RSS ideologue Golwalkar was more forthright to state that India is a exclusive Hindu nation and minorities are to be dealt with the way Hitler dealt with Jews and others, “To keep up with the purity of the nation and its culture, Germany shocked the world by purging the country of the Semitic races — the Jews. National pride at its highest has been manifested here.” (MS Golwalkar, We or Our nationhood Defined, Nagpur, 1938, p. 27). The Muslim communalists were gradually shifting towards demand for a separate nation, Pakistan, and its culmination came in the form of Lahore resolution of 1940. While a section of Muslim elite was behind this resolution, large sections of Muslim community were against this. 

In 1940s the communalists resorted to blatant propaganda against the other community laying the foundation of the communal violence in times to come. The second offshoot of this was sections of middle classes gravitating to communalism in larger numbers. The surface phenomenon of these did get manifested in the contrasting stands, which the communalists on one hand and the national movement on the other hand took the primary reason for Jinnah to leave the Congress and become the spokesman of Muslim League was not because of his being a Muslim or an ardent Islamic follower. Primarily these were the aristocratic, constitutional values and his opposition to the mass movement, the participation of masses in the anti-British struggle. Interestingly both communal streams, Muslims and Hindus kept aloof from the national movement and did not have the mass participation of broad sections of society. Both were again not the subjects of British repression.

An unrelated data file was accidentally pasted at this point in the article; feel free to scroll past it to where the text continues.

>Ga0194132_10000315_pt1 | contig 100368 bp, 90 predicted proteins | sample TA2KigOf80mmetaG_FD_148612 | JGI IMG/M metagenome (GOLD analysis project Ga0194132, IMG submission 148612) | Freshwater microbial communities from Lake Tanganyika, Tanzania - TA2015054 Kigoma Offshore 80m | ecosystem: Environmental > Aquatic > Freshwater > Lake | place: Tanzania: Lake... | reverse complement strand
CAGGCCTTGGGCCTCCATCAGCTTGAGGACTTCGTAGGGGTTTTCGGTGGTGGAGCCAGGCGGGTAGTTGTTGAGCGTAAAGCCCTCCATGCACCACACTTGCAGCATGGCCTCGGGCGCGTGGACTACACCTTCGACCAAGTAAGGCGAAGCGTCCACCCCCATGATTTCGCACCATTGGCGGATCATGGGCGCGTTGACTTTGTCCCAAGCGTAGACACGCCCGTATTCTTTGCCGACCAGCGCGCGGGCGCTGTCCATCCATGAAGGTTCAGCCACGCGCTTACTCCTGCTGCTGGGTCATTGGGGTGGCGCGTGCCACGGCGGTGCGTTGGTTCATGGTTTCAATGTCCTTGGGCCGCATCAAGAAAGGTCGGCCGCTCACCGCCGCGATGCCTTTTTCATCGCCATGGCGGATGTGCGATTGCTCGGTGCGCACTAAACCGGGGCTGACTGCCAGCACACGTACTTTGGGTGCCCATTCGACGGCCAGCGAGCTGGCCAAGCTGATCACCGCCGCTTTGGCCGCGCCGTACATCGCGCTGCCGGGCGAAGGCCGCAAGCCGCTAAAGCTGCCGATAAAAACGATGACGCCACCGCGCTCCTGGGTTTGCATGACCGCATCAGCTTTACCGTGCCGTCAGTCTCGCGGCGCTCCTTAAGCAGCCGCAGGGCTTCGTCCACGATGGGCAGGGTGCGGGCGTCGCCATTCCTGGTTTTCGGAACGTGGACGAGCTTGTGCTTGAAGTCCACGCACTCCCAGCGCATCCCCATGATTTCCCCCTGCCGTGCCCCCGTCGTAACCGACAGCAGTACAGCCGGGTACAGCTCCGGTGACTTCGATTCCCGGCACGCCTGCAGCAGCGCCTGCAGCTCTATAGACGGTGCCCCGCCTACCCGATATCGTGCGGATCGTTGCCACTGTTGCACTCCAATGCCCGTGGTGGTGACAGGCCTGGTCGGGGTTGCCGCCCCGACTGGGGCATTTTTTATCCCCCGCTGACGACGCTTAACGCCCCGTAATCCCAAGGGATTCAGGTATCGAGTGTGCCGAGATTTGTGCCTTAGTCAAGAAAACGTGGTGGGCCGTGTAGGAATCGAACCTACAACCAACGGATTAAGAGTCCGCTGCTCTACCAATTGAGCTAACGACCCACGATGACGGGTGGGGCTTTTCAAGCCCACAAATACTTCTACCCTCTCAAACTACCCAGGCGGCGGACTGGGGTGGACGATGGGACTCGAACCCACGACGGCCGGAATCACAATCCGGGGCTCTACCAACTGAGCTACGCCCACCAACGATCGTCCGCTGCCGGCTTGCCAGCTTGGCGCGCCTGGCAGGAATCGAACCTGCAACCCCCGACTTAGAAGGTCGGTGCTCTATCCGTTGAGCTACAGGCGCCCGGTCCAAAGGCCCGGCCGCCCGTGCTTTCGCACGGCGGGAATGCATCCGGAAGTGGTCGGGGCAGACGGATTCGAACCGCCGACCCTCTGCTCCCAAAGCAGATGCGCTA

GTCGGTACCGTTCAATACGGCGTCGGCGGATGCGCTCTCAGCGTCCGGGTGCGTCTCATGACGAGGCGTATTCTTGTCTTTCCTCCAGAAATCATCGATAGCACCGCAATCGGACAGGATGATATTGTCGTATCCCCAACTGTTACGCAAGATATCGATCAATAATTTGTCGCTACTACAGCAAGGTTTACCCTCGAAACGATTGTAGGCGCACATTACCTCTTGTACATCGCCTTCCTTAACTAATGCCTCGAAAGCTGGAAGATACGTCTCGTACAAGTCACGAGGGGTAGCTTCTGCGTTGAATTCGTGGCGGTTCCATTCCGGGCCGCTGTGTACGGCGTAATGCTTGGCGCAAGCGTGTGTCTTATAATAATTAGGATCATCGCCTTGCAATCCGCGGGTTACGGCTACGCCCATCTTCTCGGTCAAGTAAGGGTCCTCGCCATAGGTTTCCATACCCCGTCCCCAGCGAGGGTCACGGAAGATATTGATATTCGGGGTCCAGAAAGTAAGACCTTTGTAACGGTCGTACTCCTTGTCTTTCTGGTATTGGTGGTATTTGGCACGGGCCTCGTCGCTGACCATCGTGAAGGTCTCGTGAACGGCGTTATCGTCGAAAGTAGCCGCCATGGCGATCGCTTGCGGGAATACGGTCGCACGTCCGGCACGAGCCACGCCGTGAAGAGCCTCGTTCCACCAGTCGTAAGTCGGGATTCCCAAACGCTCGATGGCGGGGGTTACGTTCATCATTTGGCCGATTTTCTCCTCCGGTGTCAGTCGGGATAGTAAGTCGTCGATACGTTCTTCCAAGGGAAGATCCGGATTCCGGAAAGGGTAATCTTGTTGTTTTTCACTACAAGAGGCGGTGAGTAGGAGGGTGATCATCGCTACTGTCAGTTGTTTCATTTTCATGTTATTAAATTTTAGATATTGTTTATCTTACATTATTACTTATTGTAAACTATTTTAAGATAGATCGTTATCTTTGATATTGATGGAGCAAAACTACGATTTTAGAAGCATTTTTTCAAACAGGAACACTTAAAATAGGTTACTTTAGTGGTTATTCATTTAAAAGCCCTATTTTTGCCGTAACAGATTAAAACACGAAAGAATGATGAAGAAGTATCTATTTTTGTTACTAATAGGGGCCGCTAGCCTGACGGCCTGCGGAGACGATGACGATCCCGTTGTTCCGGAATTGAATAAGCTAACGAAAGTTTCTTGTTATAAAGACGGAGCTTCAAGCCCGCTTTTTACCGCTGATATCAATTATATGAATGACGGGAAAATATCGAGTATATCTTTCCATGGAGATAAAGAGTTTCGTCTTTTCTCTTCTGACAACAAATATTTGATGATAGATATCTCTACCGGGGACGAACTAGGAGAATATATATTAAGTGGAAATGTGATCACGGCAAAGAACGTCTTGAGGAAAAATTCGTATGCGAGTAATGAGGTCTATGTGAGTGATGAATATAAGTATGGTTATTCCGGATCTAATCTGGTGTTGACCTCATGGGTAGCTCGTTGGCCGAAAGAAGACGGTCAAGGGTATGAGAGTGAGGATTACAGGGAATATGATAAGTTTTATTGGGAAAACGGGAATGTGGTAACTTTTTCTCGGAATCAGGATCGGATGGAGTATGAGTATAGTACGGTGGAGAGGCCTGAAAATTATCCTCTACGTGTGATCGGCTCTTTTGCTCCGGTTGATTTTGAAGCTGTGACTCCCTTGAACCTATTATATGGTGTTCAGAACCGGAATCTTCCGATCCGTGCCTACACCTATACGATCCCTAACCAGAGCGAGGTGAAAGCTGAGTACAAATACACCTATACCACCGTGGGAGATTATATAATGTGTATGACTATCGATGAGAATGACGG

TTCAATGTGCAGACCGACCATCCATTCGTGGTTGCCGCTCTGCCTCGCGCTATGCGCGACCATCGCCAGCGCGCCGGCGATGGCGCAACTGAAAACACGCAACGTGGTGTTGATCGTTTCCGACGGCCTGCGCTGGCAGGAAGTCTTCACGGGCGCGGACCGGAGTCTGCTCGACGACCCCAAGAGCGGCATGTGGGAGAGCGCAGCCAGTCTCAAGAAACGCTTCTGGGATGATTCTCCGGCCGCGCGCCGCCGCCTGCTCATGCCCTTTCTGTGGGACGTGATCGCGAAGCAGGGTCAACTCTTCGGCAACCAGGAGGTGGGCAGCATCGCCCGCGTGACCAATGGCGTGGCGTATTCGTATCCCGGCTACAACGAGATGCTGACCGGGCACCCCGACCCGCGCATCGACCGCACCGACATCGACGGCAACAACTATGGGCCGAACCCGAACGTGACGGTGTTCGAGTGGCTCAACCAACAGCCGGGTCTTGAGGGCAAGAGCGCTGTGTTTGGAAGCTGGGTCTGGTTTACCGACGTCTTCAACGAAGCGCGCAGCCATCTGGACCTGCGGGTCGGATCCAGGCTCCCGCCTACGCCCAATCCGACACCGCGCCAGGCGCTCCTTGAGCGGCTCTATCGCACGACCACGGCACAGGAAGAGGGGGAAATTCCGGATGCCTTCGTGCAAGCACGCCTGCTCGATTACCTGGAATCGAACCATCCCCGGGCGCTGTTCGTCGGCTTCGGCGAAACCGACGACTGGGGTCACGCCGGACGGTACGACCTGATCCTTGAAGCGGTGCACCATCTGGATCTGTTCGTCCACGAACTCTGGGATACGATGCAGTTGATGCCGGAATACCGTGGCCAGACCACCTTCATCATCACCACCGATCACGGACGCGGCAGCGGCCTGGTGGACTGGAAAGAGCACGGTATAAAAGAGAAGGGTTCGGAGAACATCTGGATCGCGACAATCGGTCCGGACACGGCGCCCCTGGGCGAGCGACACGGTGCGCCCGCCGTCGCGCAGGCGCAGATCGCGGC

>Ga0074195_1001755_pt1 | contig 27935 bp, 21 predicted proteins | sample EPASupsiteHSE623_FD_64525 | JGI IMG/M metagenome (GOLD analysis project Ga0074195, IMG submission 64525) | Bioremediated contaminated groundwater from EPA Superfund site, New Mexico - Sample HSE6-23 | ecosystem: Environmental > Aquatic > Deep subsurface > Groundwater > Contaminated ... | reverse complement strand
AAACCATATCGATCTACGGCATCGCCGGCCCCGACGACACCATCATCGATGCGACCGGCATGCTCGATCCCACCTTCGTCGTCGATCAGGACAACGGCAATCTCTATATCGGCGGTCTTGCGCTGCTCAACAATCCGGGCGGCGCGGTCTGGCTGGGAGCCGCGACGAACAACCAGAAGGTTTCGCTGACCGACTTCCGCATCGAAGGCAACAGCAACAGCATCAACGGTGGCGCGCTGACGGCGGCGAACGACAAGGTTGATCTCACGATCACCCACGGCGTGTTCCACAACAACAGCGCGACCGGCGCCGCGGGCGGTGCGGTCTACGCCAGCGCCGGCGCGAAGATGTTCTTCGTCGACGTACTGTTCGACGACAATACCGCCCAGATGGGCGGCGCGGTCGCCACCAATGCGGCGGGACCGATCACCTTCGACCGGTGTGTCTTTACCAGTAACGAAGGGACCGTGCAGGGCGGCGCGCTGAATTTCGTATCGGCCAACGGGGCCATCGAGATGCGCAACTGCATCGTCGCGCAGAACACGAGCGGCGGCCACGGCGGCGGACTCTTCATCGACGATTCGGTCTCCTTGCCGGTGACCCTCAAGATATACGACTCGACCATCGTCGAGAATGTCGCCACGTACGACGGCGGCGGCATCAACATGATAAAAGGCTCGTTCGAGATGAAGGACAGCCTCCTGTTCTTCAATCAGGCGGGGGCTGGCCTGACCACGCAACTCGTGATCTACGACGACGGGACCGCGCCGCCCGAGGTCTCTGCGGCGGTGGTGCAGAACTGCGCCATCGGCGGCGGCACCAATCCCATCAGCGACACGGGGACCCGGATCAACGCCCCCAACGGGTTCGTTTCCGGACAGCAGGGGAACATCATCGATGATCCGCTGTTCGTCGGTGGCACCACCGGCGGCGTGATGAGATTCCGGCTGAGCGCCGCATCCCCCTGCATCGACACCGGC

The role of British is the one least criticised in the popular opinion and common sense. British saw this country inhabited mainly by Muslims and Hindus. This was not the popular consciousness or identity at that time but in due course it became the primary identity. Their steps, to recognise the Muslim feudal elements as the representatives of Muslims, their dubbing the Congress as representative of Hindus, partition of Bengal on communal lines, separate electorates and communal award clearly sowed the seeds of divide and rule policy. The colonial masters were clear that an undivided India will be a big player on the world political scene threatening their primacy and jeopardizing their interests in the subcontinent. Jaswant Singh while reviewing one of the books on Partition recalls an interesting incident. Lord Wavell before coming to India went to meet Churchill who was very busy at that time. As a substitute for the discussion on the matter he asked Wavell if the plan to give freedom to India was afoot. Churchil told him to ensure that part of India was kept for ‘us’, meaning colonial powers. A large presence of US troops on the Pakistani land and its acting as the base of US and hatchet man of imperialists today shows the foresight of colonial powers and the means they adopt to see that their interests are safe and secure.